7 p.m. March 31 at Danville High School Gravely Hall, 203 E. Lexington Ave., Danville. $15. (859) 319-0773, (859) 319-3016. Keithmedleymusic.com.
When a guitarist goes up against an intrastate NCAA Final Four matchup that will be broadcast nationally, there had better be a hefty level of instrumental firepower at his disposal. If not, he can pretty much forget about getting noticed this weekend.
Seriously, would you want to be performing during Saturday's Kentucky-Louisville NCAA Tournament semifinal?
Luckily, Kentucky-born Keith Medley has some distinctive musical artillery to show off. His weapon of choice for a solo performance Saturday in Danville is a self-designed variation on the centuries-old harp guitar that boasts 27 strings. We're talking an instrument that essentially blends a traditional acoustic guitar with an autoharp and a mutated harp into a single frame.
Medley, who grew up near Owensboro, has said in interviews that designing the instrument wasn't difficult. After spending time in Nashville playing funkified R&B and, of course, country, he quit the road and devoted his career to guitar building, design and repair. The big trick has been mastering the ability to play the beast.
Though he has released an independent album titled Ride, the best glimpses of Medley's 27-string guitar design have come through a series of videos on YouTube.
The most arresting clip features an unaccompanied performance of Grieg's In the Hall of the Mountain King played at multiple tempos. The bass guitar establishes the melody, sweeps upon the autoharplike section to provide a taste of ancient orchestration, and the harp portion fleshes out the composition's overall lyricism. But Medley is remarkably deft in juggling the instrument's numerous capabilities. After all, the kind of armspan required to simply reach the different sections of the harp guitar probably would make Anthony Davis proud.
The instrument has roots as far back as the 19th century (and much further if you consider the stringed settings the instrument encompasses). Medley's fascination with the harp guitar began in earnest with a photo of the late Michael Hedges holding an early model. But the multineck electric guitars popularized in the '70s by Led Zeppelin's Jimmy Page also had their place in Medley's design. Another guitarist who has helped introduce versions of the harp guitar to mainstream audiences is jazz pioneer Pat Metheny.
"The 27-string was designed and built for me to play," Medley says in an essay posted on his Web site. "I didn't build it to sell, or any other ill motive. I am a player. I hear music to play and share as a gift to those who want it. Building is my craft. Playing is my passion."
Wisely bypassing the basketball frenzy Saturday will be a pair of benefit shows Friday designed to raise money for those affected by the deadly storm and tornado outbreaks earlier this month.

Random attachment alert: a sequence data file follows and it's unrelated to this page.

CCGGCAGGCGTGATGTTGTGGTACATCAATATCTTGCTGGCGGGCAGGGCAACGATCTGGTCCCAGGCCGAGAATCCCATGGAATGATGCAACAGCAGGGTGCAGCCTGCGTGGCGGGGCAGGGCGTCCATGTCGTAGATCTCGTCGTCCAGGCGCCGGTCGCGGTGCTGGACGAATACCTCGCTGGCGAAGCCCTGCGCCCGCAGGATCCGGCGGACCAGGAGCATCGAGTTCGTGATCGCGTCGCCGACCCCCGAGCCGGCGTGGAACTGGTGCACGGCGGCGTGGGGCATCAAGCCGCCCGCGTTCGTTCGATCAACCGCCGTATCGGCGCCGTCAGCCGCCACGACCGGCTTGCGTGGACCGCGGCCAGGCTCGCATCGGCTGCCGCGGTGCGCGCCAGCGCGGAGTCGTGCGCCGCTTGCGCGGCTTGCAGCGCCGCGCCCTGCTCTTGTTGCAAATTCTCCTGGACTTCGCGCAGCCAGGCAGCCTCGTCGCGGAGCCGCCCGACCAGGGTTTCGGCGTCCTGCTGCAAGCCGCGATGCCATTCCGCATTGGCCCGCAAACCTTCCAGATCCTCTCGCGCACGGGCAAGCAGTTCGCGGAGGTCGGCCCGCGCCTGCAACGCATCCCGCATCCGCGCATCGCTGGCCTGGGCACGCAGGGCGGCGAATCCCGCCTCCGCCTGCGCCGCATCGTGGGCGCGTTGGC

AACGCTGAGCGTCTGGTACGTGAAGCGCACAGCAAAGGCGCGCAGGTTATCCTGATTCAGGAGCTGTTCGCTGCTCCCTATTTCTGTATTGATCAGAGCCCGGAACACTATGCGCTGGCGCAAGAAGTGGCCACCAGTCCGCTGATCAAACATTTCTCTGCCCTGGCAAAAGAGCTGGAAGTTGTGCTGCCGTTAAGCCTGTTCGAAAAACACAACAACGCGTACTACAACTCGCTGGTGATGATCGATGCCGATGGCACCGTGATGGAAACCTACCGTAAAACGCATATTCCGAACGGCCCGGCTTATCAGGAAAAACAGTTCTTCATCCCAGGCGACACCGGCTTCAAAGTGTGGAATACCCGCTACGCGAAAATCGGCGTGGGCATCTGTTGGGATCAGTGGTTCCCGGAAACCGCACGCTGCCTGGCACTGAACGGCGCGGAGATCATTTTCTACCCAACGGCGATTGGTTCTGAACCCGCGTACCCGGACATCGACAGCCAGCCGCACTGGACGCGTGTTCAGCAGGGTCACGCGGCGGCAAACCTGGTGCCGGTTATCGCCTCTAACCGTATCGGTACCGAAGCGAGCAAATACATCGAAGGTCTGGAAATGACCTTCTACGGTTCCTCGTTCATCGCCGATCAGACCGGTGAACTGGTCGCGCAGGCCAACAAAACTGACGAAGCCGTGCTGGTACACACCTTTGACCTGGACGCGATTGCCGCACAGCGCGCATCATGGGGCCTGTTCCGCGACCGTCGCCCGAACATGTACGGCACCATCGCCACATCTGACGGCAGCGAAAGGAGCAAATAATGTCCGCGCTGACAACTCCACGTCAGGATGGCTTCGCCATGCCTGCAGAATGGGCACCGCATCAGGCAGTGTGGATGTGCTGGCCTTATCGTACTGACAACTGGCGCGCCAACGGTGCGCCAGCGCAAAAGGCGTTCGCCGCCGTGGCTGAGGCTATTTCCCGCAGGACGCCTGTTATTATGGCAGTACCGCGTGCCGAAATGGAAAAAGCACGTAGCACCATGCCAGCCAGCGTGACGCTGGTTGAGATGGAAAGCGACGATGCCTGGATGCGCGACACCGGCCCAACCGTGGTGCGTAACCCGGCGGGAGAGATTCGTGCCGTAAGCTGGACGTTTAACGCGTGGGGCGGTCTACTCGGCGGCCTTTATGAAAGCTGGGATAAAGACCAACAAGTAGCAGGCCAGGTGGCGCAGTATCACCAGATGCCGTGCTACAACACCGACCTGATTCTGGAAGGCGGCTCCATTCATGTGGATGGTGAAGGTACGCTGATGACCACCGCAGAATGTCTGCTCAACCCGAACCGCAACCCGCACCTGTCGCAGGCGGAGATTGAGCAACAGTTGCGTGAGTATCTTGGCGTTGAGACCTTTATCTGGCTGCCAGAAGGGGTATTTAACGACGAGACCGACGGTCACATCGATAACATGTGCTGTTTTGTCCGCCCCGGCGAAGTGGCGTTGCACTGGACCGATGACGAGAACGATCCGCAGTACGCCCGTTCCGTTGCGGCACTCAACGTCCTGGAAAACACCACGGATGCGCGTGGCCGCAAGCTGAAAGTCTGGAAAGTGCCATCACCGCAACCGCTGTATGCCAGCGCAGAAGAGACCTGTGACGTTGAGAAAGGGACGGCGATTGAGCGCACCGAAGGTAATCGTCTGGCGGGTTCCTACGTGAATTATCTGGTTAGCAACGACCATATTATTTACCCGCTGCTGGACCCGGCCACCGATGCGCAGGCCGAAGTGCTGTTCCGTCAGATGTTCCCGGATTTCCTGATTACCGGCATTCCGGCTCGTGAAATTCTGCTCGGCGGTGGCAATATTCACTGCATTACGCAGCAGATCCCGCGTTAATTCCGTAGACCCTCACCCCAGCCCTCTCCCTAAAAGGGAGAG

At Cosmic Charlie's, 388 Woodland Avenue, The Tallboys, Coralee and the Townies, Idiot Glee, an acoustic version of The Fanged Robot and John the Baptist will perform, with proceeds going to the American Red Cross. (8 p.m. Suggested donation is $10. (859) 309-9499. Cosmic-charlies.com.)
The Green Lantern, 497 West Third Street, will get in on the Friday fun with an evening-long benefit titled "Readers and Rockers" that will balance readings by poets Martha Gehringer, Carrie Green, Maurice Manning, Eric Scott Sutherland, Philip White and Lisa Williams with bite-size musical sets by The Apples in Stereo chieftain Robert Schneider, performing in a solo acoustic setting; The Deloreans; Palisades, and Tula. Funds will go to the Bluegrass Community Foundation's Eastern Kentucky Tornado Relief Fund. (9 p.m. $5. (859) 252-9539.)
Were you like me and had to miss last fall's Lexington return of The Psychedelic Furs at Buster's for the Boomslang festival? If so, get ready for a road trip — or two.
The Furs, still with gravel-voiced frontman Richard Butler and his bass guitarist — and now Kentucky-based — brother Tim Butler in tow, will be performing two regional shows in the days ahead.
The band plays Saturday at Bogart's, 2621 Vine Street, Cincinnati. (9 p.m. $28. Bogarts.com, (513) 872-8801.) The Furs then travel Wednesday to Headliners Music Hall, 1386 Lexington Road, Louisville. (8 p.m. $25. Headlinerslouisville.com, (502) 584-8088.)
The current Furs lineup isn't playing vintage albums such as 1981's Talk Talk Talk in their entirety, as they were a year ago, but current set lists are generously scanning the bulk of the band '80s-era hit-making heyday, from breakthrough post-punk tunes like President Gas to more keyboard-directed, MTV-friendly hits such as The Ghost in You to a sampling of songs from what remains its finest album, 1982's Forever Now, produced by Todd Rundgren.